The only problem is, we don't live in the catchment area for a village school, so we will have to move. Not a problem, but it just adds to the financial outlay.
And means I have to work harder!

Kids eh? who'd have em?
 

slay

Member
Messages
203
I will have this to contend with shortly.

I went to a state school, didn't do A levels or a degree now own my own businesses.
My wife went to private school from the age of 5, did A levels went to Uni.

As a happy medium, we have said if the money is there, we will pay for private schooling (so Alex put Josephs name down for one).
However, when Joseph goes to Primary school, the village school near us are rated Outstanding by Ofsted, so what is the point of private schools at that age?

The only problem is, we don't live in the catchment area for a village school, so we will have to move. Not a problem, but it just adds to the financial outlay.
And means I have to work harder!

Kids eh? who'd have em?
Exactly - we had to pay for nursery for a few years, and enjoy the "relief" while the kids attended primary school (I don't see the point of sending them private at such young age), now we just need to suck it in for the next 7 years. Well, at least there will be no regret as I have absolutely done my best to pay their education. They could join the rest of uni students for a student loan when they go to universities.
 

safrane

Member
Messages
11,619
£40k would pay for a lot of extra after school tutorial without the need for the full blown school.

The GF went to Wellington College and eventually became a Dr and then a Consultant. She looks back and feels she would have preferred to have had a normal education and been a teacher... her family pushed her to achieve in everything and made her childhood a miserable time... its no guarantee of happiness... so listen to them too.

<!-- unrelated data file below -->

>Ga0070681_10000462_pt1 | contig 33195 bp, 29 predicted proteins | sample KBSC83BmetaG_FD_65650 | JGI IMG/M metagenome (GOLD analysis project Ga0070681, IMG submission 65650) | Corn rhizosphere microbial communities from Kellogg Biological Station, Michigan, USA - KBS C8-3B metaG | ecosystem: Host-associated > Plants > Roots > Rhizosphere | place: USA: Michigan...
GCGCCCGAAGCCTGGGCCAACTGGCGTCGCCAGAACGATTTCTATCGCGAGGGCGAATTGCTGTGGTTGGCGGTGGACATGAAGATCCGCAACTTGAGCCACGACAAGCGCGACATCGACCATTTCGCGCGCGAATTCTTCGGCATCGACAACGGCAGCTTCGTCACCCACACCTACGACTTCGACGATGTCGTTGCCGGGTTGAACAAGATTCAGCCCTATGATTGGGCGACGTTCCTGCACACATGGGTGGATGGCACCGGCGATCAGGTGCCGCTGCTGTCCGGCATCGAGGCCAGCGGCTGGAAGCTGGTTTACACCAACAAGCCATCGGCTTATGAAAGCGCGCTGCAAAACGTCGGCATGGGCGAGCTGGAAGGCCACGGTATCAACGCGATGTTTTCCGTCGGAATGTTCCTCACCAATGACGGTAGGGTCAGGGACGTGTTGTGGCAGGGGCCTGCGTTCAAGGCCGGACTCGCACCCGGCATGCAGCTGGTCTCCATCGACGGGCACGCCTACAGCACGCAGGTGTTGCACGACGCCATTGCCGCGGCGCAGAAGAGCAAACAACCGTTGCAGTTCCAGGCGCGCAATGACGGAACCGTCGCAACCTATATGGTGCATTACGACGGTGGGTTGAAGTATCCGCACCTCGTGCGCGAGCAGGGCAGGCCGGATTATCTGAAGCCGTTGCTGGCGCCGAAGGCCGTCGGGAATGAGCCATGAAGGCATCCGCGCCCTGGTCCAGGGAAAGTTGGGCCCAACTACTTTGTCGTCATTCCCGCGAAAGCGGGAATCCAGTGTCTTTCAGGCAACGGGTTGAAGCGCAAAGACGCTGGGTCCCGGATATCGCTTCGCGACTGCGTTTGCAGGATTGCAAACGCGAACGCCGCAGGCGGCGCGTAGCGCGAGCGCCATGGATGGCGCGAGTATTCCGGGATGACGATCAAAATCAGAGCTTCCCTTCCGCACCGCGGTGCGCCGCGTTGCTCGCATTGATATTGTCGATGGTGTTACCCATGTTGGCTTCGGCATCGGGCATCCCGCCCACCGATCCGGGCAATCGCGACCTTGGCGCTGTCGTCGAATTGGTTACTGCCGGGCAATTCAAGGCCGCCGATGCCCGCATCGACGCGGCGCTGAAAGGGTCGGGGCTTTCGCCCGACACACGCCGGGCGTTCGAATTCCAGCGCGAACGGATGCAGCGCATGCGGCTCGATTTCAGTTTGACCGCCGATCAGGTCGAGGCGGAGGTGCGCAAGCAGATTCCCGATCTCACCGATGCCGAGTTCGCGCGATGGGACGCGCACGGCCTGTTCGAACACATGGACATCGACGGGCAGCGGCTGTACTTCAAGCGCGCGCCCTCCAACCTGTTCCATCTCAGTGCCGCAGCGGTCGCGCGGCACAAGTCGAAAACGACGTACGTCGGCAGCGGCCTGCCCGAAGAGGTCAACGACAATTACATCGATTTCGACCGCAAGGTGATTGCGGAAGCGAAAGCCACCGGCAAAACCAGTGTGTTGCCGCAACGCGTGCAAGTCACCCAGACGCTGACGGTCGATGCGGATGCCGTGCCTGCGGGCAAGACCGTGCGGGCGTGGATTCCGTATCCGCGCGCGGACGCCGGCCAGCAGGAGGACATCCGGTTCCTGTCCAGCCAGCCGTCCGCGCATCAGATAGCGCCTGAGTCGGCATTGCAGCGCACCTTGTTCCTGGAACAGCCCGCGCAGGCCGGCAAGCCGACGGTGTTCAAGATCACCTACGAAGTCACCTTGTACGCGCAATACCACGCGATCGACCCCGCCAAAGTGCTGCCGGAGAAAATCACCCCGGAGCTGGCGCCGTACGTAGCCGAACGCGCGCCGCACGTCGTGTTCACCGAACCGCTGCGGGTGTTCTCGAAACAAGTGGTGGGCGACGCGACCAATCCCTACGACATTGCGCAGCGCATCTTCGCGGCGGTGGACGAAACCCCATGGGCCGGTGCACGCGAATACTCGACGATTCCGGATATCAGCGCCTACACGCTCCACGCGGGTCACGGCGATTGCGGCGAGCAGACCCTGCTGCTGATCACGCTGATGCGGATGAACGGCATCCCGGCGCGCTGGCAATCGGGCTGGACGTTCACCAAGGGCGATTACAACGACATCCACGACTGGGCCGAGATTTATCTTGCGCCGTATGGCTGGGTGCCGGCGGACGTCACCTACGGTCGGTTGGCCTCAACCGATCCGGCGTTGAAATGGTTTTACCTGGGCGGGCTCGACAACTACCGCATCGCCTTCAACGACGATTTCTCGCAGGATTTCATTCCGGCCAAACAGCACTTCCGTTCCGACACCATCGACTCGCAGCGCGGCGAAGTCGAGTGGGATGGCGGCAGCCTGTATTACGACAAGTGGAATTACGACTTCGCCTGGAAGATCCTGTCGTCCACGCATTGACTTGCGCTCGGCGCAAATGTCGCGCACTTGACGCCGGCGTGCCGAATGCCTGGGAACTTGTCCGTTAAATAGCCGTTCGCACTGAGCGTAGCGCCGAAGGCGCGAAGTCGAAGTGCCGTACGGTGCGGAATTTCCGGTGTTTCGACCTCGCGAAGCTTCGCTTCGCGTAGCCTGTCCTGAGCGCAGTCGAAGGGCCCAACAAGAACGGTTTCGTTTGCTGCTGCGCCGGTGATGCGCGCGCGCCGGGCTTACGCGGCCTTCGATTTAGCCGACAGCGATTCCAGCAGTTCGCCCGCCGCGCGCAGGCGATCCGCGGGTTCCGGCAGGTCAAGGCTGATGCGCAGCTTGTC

Needamaser

Member
Messages
1,359
Interesting as for this exact reason that we have chosen a good state school for our kids over private. I went to a very established (1640!) private school and felt that I struggled academically at first as I didn't have any life skills outside of the sheltered school environment. It took me a couple of tough years a uni to adapt to not being spoon fed in such a way as to produce results. My school is consistently in the top 5 across all of Scotland for final exam results and boasts some mega alumni but I always felt that as a business, it's product is academic results and that is measured by how many kids get into which further education establishment. It wasn't at all focussed on anything outside of that mandate.

Now I know that every case is different, all schools differ and so on but i can't help but think that a good state school offers a better balance of academic vs. life skills. As I said, that's my experience of the West of Scotland only and our school system is somewhat different to England etc.
I am guessing we both went to the same school. ;-)
And yes number of bodies that went to Uni was the key. I needed the push the school gave to get results but like you out of their doors it was a shock to the system.
 

Ewan

Member
Messages
2,911
Very much a personal choice issue this one. But on the academic front, it's no secret that the top private schools send a disproportionately high percentage of their pupils to Oxbridge and the Russel Group Universities.

But it's not just about the academics. The soft skills matter. As does the confidence. Plus who you meet, the old-boy/girl network, the introductions, etc. You have to look at the full picture over the long term, and then decide whether its something you want to commit the money to or not.

All that said, most importantly, the school has to be right for the child (and vice versa). Push a child into the "wrong" school, and it'll all end in tears irrespective of whether you've paid for it or not.